Indonesia as a major source of malicious traffic? That’s what a recent infographic from content delivery network provider Akamai seemed to say. In her first article for We Live Security, ESET security researcher Lysa Myers investigates.
A huge amount of private information harvested via hotel Wi-Fi networks is on sale in China – including phone numbers, dates of birth and addresses from hotel guests who logged in to networks in their rooms.
Cyber attacks have doubled in the year 2012-2013, according to a fraud report released by investigators Kroll – and the target is often information, rather than cash.
The global press release distribution firm PR Newswire has admitted to a large-scale breach, in which usernames and passwords were stolen – but claims hackers have not sent out “fake” releases, which can be used to manipulate financial markets.
Cyberattacks seem to be a growth industry in Indonesia, with the region having pushed China off the top spot as the leading source of attack traffic in the last quarter, according to internet services provider Akamai.
Bringing the international gang lords of cybercrime to justice is a “challenge”, the interim head of Britain’s new National Cyber Crime Unit has admitted – and says he will discuss the issue with government if necessary.
Some models of the popular routers made by D-Link contain a “backdoor” which could allow a remote attacker access to settings and private data, a researcher has warned.
A trio of men plugged keyloggers disguised as ordinary connectors into cash registers in a Nordstrom department store in Florida, and returned to collect days later, according to security blogger Brian Krebs.
Cyber attacks against Industrial Control Systems pose a risk to power plants and other critical infrastructure – and action is needed to ensure nations stay safe, the EU’s cyber security agency ENISA said today.
The costs of cybercrime have continued to rise for victims, for the fourth consecutive year, according to a survey conducted by the Ponemon Institute. Each cyberattack now costs companies nearly $1 million to resolve, on average – and the annualized cost to a sample of U.S. organizations was $11.56 million.
A cyber “war game” will test Britain’s financial system to its limits in a virtual attack which will test the defenses of banks, markets and payments systems against a simulated “major” attack by cybercriminals.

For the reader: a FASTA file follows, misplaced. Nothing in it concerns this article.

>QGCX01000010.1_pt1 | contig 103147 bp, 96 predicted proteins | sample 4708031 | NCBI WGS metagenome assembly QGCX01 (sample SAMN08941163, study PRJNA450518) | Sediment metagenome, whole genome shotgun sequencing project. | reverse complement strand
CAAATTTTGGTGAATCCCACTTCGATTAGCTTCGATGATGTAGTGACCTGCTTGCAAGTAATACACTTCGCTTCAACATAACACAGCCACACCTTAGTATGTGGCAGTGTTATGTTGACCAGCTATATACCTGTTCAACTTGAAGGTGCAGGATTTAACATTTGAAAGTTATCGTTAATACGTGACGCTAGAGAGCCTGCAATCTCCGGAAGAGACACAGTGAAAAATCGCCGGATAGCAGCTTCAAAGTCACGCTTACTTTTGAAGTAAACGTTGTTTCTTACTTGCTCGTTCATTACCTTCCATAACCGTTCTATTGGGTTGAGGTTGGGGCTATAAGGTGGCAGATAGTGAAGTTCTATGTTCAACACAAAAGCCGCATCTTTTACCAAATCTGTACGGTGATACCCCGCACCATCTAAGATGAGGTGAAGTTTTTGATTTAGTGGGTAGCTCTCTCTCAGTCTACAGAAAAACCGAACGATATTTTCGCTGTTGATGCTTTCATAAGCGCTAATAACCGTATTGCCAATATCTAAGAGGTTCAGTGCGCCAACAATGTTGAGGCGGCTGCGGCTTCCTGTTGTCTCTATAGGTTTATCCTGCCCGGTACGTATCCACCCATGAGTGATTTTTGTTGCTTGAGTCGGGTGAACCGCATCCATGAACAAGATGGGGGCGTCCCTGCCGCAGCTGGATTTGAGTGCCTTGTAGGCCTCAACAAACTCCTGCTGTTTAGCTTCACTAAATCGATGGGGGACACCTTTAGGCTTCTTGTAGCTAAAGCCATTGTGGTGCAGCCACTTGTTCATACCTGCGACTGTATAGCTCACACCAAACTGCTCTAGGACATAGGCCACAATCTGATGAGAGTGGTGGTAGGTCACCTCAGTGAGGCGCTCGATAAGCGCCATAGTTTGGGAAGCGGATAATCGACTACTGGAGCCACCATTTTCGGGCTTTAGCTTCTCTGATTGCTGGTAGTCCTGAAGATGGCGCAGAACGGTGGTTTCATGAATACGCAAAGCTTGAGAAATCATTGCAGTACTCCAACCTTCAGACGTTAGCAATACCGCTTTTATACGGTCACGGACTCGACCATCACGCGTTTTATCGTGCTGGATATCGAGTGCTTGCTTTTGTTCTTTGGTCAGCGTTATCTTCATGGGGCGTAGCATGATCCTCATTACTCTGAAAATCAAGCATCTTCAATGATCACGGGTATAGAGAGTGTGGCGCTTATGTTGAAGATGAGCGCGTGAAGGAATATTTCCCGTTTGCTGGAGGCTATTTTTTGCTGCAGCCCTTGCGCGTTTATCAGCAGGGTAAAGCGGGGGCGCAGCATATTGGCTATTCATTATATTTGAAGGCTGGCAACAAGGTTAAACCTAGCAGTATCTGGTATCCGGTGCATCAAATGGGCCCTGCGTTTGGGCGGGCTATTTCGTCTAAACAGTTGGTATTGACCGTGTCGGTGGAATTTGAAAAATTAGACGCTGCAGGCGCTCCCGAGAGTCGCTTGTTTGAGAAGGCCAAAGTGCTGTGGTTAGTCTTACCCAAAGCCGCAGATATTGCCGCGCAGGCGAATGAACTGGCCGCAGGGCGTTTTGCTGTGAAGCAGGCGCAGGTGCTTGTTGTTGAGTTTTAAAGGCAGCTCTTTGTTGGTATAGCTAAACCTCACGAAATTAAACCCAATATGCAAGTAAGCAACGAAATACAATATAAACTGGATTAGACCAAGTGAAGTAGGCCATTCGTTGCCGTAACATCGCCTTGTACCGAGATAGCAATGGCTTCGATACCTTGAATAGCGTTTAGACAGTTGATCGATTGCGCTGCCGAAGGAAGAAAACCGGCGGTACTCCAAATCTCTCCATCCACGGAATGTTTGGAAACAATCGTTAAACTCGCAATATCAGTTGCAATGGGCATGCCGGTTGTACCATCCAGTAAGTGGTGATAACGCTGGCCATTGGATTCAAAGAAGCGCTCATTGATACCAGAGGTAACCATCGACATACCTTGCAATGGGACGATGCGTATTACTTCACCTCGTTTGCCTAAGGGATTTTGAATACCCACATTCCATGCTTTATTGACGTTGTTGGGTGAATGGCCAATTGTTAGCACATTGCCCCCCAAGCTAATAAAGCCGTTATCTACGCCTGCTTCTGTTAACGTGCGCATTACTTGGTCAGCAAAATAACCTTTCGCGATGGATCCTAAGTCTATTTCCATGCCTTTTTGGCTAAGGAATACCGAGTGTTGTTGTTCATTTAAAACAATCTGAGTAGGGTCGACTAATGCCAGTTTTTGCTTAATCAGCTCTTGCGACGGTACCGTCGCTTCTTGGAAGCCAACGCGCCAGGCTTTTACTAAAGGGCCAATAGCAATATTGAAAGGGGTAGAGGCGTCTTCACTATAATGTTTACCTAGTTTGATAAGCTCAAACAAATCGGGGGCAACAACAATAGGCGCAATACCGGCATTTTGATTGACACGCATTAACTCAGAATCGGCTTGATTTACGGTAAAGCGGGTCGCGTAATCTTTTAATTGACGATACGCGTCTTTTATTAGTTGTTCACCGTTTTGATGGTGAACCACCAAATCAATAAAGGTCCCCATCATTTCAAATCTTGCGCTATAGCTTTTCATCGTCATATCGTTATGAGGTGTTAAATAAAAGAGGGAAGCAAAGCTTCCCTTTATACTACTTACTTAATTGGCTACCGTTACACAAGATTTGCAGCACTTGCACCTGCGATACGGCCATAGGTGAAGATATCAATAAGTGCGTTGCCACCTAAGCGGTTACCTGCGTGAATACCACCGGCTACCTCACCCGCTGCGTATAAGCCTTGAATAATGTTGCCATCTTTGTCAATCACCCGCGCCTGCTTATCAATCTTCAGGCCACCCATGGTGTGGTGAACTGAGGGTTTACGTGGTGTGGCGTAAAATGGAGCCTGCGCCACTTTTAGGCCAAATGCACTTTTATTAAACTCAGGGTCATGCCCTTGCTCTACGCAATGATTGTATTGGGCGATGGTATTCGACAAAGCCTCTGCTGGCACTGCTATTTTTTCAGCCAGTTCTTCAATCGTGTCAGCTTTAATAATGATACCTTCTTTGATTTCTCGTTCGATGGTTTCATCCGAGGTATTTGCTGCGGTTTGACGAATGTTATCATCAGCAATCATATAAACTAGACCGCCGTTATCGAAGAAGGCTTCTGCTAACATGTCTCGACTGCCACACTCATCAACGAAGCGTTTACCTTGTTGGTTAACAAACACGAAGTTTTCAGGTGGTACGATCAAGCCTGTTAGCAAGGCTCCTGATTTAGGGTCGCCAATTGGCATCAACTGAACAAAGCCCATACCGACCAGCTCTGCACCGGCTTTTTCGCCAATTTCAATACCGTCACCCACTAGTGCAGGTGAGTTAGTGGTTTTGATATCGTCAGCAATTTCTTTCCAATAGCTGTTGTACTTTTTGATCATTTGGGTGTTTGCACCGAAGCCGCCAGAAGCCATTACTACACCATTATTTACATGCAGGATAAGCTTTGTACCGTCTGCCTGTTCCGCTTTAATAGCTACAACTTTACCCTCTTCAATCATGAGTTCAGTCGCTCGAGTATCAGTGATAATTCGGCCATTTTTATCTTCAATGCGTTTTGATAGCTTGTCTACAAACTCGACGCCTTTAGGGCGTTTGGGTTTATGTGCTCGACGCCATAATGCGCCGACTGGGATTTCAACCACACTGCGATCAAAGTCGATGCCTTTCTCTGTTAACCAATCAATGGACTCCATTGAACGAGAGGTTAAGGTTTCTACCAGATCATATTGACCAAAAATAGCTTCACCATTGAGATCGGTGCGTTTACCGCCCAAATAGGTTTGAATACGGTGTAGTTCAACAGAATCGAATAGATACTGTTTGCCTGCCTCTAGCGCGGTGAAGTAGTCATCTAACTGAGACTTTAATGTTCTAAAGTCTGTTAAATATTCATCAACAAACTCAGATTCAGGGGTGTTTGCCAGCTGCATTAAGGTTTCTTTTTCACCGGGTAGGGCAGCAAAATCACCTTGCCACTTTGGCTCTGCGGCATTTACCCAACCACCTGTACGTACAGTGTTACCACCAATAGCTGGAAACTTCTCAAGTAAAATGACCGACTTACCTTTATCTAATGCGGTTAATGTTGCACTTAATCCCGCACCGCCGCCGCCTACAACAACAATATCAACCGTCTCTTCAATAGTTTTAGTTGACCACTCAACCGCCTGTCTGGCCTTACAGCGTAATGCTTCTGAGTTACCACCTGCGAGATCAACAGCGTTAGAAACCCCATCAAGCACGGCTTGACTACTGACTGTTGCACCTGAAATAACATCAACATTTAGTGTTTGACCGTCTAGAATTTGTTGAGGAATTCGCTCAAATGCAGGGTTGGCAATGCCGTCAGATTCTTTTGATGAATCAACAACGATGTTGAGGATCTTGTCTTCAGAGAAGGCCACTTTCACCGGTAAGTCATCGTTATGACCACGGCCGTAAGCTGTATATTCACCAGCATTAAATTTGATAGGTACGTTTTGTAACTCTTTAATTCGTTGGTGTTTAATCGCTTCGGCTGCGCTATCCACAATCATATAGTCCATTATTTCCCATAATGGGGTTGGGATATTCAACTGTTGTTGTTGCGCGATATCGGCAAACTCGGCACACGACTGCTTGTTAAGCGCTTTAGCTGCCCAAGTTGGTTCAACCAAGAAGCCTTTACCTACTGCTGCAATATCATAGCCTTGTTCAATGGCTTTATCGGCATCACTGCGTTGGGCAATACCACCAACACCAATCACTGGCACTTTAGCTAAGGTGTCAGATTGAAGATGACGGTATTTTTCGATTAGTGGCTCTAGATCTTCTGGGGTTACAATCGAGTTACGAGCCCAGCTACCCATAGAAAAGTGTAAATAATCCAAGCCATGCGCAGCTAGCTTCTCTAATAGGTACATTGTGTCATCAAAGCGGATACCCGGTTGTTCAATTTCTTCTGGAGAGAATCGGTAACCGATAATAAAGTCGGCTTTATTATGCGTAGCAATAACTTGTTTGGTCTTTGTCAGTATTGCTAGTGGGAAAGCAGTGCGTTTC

Internet Explorer users will be a great deal safer from Tuesday onwards, after Microsoft announced a patch for a vulnerability that has been exploited by attackers “for months” according to some reports.
Adobe Systems, makers of popular software such as Acrobat, admitted on Thursday that hackers had penetrated its systems and stolen source code for its Acrobat software, used to make and read PDF files. Adobe also admitted hackers had stolen data on 2.9 million customers.
Spear-phishing attacks on energy companies are becoming increasingly sophisticated, an expert has warned – and all it takes is one lucky strike to cause devastating damage to the power grid, or to companies which supply oil and gas.
Small businesses will be able to buy “cyber assurance” packages to protect against possible losses from cyber attacks – with a British insurance firm offering packages starting at £500 ($800).
An “identity theft service” which specialises in selling personal details gained access to some of the biggest consumer data firms, including Lexis Nexis and Kroll – and has had access to their computer systems “for months”. Stars such as Beyonce (pictured) had personal details leaked.
Yahoo! recently began recycling “inactive” user accounts, in an effort to woo new customers – but some customers who have acquired these “second-hand” email addresses say they are receiving a “bonus” of personal information relating to the old owners.
New hi-tech cyber attacks could threaten energy supplies, “wearable” computers – and even medical implants, according to a study conducted by Europol’s European Cybercrime Centre (EC3) and the International Cyber Security Protection Alliance (ICSPA).
Android gamers have been warned to be wary of Grand Theft Auto V’s official “partner” app – Grand Theft Auto iFruit – after a slew of fake, malicious apps appeared online in advance of the real version. The app, available now on iPhone, allows gamers to customise cars, and interact with a virtual pet –
Cybercriminals are switching tactics, a leading security body has warned – and the combination of anonymisation technologies, mobile devices, and social media attacks could lead to cyberattacks with a “large impact”.